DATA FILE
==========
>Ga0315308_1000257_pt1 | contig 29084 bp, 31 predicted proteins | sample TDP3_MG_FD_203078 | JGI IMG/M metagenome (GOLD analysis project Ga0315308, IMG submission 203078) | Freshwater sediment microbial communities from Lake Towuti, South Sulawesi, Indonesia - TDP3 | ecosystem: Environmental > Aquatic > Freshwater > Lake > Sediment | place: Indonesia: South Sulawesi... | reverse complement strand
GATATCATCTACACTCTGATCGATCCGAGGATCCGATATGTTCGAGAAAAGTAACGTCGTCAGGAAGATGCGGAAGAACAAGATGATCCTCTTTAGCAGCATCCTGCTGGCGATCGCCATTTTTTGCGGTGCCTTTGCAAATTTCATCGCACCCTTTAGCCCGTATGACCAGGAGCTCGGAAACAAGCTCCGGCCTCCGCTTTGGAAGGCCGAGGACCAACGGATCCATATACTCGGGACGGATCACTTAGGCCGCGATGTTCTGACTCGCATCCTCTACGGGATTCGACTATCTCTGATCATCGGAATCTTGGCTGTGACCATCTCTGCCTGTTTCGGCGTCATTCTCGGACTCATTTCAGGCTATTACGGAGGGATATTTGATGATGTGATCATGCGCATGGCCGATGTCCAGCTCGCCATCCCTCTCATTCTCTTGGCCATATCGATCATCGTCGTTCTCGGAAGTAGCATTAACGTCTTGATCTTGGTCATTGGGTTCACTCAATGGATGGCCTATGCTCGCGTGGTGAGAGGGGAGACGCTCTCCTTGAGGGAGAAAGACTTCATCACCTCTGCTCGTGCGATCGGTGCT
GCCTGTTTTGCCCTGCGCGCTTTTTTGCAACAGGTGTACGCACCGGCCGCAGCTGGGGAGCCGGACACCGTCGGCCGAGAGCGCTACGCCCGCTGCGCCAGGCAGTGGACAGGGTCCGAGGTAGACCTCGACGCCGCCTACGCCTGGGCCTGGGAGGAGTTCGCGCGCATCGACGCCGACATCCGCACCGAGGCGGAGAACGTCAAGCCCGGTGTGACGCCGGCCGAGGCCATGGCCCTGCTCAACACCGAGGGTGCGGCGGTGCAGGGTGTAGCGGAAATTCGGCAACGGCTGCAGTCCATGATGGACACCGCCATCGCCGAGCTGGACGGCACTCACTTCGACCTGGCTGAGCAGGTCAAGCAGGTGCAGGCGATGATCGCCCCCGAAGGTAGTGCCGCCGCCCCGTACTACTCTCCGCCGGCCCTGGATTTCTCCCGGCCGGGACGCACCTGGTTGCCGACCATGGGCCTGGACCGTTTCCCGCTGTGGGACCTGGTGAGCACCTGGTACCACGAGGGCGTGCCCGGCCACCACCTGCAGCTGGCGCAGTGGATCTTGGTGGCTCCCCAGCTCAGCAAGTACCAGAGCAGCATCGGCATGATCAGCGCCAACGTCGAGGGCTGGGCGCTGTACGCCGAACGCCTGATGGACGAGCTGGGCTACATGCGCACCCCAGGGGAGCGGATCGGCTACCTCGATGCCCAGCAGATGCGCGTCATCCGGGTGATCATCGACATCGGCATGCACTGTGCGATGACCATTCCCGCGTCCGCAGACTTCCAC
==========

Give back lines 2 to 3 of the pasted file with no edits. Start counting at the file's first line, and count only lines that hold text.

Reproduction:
GATATCATCTACACTCTGATCGATCCGAGGATCCGATATGTTCGAGAAAAGTAACGTCGTCAGGAAGATGCGGAAGAACAAGATGATCCTCTTTAGCAGCATCCTGCTGGCGATCGCCATTTTTTGCGGTGCCTTTGCAAATTTCATCGCACCCTTTAGCCCGTATGACCAGGAGCTCGGAAACAAGCTCCGGCCTCCGCTTTGGAAGGCCGAGGACCAACGGATCCATATACTCGGGACGGATCACTTAGGCCGCGATGTTCTGACTCGCATCCTCTACGGGATTCGACTATCTCTGATCATCGGAATCTTGGCTGTGACCATCTCTGCCTGTTTCGGCGTCATTCTCGGACTCATTTCAGGCTATTACGGAGGGATATTTGATGATGTGATCATGCGCATGGCCGATGTCCAGCTCGCCATCCCTCTCATTCTCTTGGCCATATCGATCATCGTCGTTCTCGGAAGTAGCATTAACGTCTTGATCTTGGTCATTGGGTTCACTCAATGGATGGCCTATGCTCGCGTGGTGAGAGGGGAGACGCTCTCCTTGAGGGAGAAAGACTTCATCACCTCTGCTCGTGCGATCGGTGCT
GCCTGTTTTGCCCTGCGCGCTTTTTTGCAACAGGTGTACGCACCGGCCGCAGCTGGGGAGCCGGACACCGTCGGCCGAGAGCGCTACGCCCGCTGCGCCAGGCAGTGGACAGGGTCCGAGGTAGACCTCGACGCCGCCTACGCCTGGGCCTGGGAGGAGTTCGCGCGCATCGACGCCGACATCCGCACCGAGGCGGAGAACGTCAAGCCCGGTGTGACGCCGGCCGAGGCCATGGCCCTGCTCAACACCGAGGGTGCGGCGGTGCAGGGTGTAGCGGAAATTCGGCAACGGCTGCAGTCCATGATGGACACCGCCATCGCCGAGCTGGACGGCACTCACTTCGACCTGGCTGAGCAGGTCAAGCAGGTGCAGGCGATGATCGCCCCCGAAGGTAGTGCCGCCGCCCCGTACTACTCTCCGCCGGCCCTGGATTTCTCCCGGCCGGGACGCACCTGGTTGCCGACCATGGGCCTGGACCGTTTCCCGCTGTGGGACCTGGTGAGCACCTGGTACCACGAGGGCGTGCCCGGCCACCACCTGCAGCTGGCGCAGTGGATCTTGGTGGCTCCCCAGCTCAGCAAGTACCAGAGCAGCATCGGCATGATCAGCGCCAACGTCGAGGGCTGGGCGCTGTACGCCGAACGCCTGATGGACGAGCTGGGCTACATGCGCACCCCAGGGGAGCGGATCGGCTACCTCGATGCCCAGCAGATGCGCGTCATCCGGGTGATCATCGACATCGGCATGCACTGTGCGATGACCATTCCCGCGTCCGCAGACTTCCAC